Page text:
The second set of experiments is carried out on the WSN with 100 relay nodes. The lifetime of the network is defined as the duration of the network in which all source nodes in P can successfully transmit the data to the sink node s, that is, the network lifetime expires when one or more source nodes cannot transmit the collected data to the sink node s due to the deplete energy. Here, we assume all the source nodes send one packet per second to the sink node s. As shown in Figure 8, the vulnerabilities of P are collected during the whole lifetime of the network under the MCF, EAR, and our proposed scheme with N0 = 2,3. At first, as shown in this figure, during the whole network lifetime, our proposed scheme outperforms the others. Even though the EAR achieves the minima, with β(P) = 7, from time t = 1 to 546 s, it performs worse and worse as the time goes. From the security-effective perspective, the network running above the given security level is unacceptable. Also, the MCF achieves the shortest network lifetime among three schemes, while the EAR and our proposed scheme make the larger network lifetime. This is because some critical relay nodes undertake too heavy data transmission tasks under the MCF, while, in the EAR and our proposed schemes, the data transmission tasks are effectively allocated to much more relay nodes so as to protect these critical nodes. Second, with the given N0, in this figure, our proposed method achieves the largest network lifetime. Therefore, the trade-offs among the security, the overall lifetime, and the overall transmission cost of the network are three major considerations for managing the running of the network.

Figure 8.

Comparison of the vulnerability of P over the whole lifetime of the network under the minimum cost forwarding, energy aware routing, and our proposed scheme.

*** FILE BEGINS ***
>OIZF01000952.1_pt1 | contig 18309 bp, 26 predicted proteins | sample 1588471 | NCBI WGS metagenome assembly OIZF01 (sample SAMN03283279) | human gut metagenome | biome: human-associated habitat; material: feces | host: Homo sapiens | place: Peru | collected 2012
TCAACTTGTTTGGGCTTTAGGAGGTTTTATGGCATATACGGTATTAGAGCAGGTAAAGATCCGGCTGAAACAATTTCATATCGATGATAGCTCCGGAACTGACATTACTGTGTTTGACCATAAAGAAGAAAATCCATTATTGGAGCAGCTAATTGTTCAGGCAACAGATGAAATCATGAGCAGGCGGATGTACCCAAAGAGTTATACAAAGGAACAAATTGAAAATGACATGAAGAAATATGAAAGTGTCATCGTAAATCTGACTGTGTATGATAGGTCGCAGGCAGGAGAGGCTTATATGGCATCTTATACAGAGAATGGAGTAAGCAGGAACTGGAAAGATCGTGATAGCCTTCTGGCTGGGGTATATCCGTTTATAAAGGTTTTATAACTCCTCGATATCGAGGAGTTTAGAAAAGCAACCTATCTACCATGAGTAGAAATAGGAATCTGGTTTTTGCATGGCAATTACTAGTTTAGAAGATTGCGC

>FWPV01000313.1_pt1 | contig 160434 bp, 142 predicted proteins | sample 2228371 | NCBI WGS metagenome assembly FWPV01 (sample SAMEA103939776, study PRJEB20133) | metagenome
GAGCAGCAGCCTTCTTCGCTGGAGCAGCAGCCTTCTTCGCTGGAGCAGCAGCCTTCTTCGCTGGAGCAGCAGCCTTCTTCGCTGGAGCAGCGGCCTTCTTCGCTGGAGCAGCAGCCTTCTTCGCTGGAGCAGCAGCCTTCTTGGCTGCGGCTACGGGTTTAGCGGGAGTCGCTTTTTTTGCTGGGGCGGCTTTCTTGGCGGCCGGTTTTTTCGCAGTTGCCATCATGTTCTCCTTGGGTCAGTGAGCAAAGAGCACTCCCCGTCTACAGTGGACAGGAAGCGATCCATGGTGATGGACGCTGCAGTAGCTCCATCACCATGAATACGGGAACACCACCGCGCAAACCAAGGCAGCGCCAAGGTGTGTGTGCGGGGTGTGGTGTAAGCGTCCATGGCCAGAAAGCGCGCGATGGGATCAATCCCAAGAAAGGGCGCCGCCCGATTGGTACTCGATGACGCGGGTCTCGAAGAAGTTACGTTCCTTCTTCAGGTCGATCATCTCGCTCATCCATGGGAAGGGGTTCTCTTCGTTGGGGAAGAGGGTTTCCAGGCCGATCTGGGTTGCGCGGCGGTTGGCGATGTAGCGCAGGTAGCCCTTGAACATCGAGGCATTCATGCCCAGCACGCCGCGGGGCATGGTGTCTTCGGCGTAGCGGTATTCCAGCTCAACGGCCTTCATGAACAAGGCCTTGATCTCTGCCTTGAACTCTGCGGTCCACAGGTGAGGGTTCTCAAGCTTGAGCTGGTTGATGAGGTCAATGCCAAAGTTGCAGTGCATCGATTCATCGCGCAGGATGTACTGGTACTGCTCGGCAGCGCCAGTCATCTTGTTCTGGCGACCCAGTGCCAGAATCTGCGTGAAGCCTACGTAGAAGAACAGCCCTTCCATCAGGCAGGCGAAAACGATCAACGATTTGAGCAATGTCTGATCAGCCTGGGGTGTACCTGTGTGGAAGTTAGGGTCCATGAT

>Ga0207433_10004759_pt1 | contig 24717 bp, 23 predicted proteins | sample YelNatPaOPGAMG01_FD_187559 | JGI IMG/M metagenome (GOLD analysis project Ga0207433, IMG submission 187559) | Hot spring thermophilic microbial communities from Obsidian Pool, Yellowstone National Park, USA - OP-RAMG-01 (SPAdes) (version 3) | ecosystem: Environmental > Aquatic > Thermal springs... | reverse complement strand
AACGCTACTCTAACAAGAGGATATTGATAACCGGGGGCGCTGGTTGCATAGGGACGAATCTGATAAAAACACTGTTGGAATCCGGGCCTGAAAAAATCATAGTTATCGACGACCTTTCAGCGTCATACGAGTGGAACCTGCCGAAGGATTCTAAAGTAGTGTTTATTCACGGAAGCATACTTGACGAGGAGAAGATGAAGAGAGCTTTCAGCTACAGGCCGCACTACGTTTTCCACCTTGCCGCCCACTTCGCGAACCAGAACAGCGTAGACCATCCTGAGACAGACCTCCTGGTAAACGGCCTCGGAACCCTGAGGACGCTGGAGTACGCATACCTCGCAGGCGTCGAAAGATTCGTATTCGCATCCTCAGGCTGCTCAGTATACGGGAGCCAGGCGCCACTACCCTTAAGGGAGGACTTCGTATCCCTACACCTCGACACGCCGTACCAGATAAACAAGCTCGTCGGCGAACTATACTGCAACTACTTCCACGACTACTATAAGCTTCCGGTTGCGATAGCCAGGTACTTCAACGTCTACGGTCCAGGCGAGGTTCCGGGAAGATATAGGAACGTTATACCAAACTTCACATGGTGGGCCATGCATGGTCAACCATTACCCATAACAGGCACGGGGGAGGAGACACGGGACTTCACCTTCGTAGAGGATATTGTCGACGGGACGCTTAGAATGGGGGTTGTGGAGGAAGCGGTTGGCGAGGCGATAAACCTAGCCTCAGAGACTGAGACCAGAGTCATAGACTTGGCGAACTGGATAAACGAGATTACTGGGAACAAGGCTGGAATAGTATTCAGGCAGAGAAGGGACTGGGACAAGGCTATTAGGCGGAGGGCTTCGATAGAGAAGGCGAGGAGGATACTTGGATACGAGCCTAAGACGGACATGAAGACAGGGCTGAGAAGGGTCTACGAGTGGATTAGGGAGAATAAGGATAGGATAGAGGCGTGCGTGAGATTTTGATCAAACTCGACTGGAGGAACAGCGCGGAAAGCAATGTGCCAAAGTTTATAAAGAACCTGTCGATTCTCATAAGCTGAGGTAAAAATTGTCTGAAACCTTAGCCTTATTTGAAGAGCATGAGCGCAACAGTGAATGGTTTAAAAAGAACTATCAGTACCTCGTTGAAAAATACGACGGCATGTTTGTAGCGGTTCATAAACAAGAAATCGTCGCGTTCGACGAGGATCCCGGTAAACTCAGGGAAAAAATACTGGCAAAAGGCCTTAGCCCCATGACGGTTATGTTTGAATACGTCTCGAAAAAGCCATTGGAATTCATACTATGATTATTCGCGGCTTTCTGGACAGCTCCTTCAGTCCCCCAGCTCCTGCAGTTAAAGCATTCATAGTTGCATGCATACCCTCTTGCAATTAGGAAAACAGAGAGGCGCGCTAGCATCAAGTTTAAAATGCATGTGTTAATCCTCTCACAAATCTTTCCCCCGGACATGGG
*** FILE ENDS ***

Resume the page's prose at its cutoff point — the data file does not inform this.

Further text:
6 Conclusion

One of the major challenges in WSNs is to minimize the overall transmission cost by taking into account the security of the whole network. In this paper, on the basis of the link vulnerability, we have investigated the minimum cost paths problem between multiple source nodes and the sink node under the vulnerability constraints, with which the link or node sharing can be effectively restricted. Then, for the problem restricted by the link vulnerability, two polynomial algorithms have been proposed for deriving the optimal paths based on the max-flow theory. For the problem restricted by the node vulnerability, the procedure of network conversion has been presented, and the optimal solution has been achieved with previous two proposed algorithms. Further, we have theoretically analyzed the necessary condition for the solution existence, the optimality of the proposed algorithms and the related properties of the tree network. Extensive experiments have been carried out to illustrate the effectiveness and efficiency of the proposed algorithms. The results show that the significant performance enhancements have been achieved by our proposed method.

Acknowledgements

This work was supported in part by the National Science Foundation under grant nos. 1145596 and 0830493 and the National Natural Science Foundation of China under grant no. 61302031.